[Epidemiological and clinical study on bee venom allergy among beekeepers].
A randomized population of 222 beekeepers from Lombardy (203 males, 19 females, of mean age 42.5 years) was studied to determine the frequency of allergic reactions to bee sting. The type of reactions, the clinical evolution at the subsequent stings and the risk factors concerning the development of allergy (presence of venom specific IgE, number of stings in a year, atopy, age) were evaluated. It was found that 170 beekeepers never presented reactions to stings while 52 (23.4%) showed allergic reactions consisting in 31 large local reactions and 21 systemic reactions; of these, 3 (5.7%) were life-threatening. In the group of beekeepers with allergic reactions at the subsequent stings, 26 (50%) showed a spontaneous loss of reactivity, 16 (30.8%) presented persistent, but unchanged in severity, reactions and 10 (19.2%) had a worsening of symptoms. Specific honey bee venom IgE levels (measured by means of RAST) were significantly lower in immune beekeepers when compared with the group with allergic reactions (p less than 0.01) and in beekeepers with previous allergy when compared to the ones with persistent reactions (p less than 0.05). We also found significant differences about the number of stings received in a year by beekeepers with persistent allergic reactions (17.5 stings), beekeepers with previous allergy (89.8 stings) and immune subjects (126.9 stings). On the contrary, no significant differences were detected about the age and the presence of atopy. These results suggest that practice of bee-keeping induces a relatively high incidence of allergic reactions but with a trend to the spontaneous improvement of symptoms and a low incidence of severe reactions.(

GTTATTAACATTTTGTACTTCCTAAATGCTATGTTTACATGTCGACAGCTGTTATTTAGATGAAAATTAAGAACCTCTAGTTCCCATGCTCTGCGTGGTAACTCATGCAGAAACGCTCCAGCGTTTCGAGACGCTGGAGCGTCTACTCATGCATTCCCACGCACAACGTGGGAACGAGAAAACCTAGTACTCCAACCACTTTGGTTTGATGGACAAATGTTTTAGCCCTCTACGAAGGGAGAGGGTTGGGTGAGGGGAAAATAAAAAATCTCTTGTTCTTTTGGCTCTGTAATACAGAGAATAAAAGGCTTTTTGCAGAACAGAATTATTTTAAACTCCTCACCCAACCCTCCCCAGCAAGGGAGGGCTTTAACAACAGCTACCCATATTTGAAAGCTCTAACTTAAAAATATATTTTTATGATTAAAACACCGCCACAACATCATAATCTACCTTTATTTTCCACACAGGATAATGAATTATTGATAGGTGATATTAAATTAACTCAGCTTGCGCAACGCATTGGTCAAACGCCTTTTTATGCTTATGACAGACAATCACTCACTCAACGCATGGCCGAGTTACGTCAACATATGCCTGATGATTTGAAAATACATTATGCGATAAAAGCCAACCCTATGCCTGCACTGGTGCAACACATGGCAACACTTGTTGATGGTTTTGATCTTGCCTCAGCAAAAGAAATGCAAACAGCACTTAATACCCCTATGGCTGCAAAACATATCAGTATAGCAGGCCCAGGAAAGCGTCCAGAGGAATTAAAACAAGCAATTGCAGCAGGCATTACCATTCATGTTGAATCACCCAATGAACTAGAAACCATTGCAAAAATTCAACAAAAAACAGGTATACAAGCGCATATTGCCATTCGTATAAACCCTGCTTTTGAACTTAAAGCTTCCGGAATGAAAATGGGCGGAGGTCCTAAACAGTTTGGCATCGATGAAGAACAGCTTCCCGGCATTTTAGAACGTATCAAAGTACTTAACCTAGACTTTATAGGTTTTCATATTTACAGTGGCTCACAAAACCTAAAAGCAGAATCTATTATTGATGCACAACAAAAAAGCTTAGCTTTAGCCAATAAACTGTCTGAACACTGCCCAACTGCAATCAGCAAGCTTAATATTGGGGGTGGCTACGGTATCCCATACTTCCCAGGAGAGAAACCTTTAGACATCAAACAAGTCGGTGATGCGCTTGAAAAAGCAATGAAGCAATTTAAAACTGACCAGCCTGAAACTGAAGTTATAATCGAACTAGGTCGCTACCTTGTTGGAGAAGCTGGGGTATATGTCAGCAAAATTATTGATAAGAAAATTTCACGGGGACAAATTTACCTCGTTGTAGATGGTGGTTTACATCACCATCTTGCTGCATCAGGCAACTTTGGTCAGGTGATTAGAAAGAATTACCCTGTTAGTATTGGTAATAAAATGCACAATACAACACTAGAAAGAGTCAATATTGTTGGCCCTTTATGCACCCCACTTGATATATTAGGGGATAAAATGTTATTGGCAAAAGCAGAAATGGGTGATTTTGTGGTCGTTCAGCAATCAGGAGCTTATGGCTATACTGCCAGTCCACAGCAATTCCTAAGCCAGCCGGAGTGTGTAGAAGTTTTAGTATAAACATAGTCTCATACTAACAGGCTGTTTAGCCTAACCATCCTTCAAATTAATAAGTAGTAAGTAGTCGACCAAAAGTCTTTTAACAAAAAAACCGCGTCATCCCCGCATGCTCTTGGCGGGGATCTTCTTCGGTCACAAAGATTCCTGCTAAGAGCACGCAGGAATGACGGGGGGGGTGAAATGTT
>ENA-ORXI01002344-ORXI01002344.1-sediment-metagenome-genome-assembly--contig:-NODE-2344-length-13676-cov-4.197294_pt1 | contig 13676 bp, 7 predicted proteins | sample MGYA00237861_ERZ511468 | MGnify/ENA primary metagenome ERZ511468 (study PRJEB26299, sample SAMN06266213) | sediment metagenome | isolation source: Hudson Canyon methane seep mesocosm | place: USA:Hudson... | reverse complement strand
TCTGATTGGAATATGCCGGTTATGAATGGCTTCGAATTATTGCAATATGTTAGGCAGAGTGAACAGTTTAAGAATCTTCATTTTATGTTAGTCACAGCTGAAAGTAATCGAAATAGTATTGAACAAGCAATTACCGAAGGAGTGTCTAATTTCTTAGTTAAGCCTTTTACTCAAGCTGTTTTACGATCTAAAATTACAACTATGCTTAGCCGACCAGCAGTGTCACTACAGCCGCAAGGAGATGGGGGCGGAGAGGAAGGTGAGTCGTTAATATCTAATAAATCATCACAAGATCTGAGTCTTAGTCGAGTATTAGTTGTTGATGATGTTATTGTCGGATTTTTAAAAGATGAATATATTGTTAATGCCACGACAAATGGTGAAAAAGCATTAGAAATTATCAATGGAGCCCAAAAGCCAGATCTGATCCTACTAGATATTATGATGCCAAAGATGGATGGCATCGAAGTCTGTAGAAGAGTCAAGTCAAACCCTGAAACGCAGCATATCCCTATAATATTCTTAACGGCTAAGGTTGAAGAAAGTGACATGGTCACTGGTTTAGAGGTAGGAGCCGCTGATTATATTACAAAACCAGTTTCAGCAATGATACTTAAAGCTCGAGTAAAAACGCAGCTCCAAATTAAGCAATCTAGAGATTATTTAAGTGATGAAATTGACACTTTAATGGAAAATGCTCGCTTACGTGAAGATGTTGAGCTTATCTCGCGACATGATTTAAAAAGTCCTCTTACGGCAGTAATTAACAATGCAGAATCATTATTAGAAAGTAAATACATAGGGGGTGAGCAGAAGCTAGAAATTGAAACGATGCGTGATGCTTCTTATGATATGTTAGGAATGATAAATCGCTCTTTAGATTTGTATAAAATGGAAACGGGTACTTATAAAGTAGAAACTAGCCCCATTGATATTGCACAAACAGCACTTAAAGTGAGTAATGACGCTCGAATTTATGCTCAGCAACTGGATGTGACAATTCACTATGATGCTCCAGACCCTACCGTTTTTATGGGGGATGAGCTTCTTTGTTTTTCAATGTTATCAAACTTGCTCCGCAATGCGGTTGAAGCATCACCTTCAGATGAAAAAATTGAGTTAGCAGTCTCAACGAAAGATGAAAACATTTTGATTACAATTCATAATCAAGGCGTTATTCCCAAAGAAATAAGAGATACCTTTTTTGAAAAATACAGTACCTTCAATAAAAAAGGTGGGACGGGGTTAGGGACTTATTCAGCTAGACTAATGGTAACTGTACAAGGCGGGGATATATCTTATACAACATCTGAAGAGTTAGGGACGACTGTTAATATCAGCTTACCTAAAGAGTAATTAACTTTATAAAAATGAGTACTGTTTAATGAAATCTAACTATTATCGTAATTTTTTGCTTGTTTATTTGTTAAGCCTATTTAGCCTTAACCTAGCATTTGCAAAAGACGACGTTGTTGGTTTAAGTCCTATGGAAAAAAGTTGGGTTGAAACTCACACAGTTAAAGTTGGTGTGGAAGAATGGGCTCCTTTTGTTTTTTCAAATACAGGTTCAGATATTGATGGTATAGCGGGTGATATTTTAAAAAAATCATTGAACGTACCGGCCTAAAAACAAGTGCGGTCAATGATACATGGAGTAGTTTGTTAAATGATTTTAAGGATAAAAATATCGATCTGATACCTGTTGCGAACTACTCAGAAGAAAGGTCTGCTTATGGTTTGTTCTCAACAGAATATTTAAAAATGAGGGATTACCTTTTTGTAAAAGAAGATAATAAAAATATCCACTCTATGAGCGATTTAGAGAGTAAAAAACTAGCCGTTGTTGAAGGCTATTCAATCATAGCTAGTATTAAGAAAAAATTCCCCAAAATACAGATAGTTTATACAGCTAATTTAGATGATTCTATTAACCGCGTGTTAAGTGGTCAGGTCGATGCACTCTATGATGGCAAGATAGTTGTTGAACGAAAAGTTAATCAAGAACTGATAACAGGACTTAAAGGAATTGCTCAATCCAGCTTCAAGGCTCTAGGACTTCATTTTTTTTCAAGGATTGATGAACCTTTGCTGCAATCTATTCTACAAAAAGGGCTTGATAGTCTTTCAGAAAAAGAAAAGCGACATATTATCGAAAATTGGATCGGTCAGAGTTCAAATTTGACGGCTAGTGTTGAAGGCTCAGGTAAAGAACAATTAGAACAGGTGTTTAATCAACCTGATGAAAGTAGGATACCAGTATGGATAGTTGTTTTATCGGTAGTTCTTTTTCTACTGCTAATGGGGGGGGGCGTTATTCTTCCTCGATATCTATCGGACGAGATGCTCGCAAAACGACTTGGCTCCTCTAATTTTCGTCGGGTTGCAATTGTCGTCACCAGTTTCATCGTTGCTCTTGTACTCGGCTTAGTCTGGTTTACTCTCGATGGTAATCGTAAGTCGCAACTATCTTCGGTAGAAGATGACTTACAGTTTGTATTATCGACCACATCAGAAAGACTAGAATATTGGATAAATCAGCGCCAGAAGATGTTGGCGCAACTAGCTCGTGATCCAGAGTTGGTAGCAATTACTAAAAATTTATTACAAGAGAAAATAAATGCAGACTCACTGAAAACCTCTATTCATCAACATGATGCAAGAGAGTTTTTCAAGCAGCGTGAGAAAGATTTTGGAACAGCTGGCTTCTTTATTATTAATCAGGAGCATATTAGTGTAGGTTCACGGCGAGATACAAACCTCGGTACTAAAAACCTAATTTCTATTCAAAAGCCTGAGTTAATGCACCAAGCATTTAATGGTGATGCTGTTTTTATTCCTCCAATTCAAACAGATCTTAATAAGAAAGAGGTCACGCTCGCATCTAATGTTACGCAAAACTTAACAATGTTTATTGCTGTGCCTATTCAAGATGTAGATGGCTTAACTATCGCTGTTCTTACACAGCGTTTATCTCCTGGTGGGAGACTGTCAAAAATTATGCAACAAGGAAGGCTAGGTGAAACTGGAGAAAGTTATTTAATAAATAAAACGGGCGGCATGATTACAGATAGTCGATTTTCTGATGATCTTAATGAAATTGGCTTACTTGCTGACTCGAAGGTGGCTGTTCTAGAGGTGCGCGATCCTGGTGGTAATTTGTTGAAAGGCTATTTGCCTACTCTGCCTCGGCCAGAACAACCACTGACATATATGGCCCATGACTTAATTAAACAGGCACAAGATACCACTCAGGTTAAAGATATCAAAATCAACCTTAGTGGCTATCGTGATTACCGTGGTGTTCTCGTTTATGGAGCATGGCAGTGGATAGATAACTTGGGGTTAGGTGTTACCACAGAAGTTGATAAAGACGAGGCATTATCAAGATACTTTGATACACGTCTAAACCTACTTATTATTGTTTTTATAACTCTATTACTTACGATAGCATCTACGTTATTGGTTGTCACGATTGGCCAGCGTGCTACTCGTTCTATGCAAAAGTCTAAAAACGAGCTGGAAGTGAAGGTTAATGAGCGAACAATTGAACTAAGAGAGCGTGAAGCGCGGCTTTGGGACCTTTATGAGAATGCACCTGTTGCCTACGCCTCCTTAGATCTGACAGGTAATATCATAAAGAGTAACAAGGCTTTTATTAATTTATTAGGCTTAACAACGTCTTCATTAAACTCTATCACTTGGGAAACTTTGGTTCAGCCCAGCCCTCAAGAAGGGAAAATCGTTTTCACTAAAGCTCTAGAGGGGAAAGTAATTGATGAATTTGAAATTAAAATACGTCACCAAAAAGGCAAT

ABSTRACTTRUNCATED AT 250 WORDS)
Istituto di Clinica Medica I, Università degli Studi di Milano., , , ,
Aged, 80 and over
Dose-Response Relationship, Immunologic
Insect Bites and Stings
Pub Type(s)English Abstract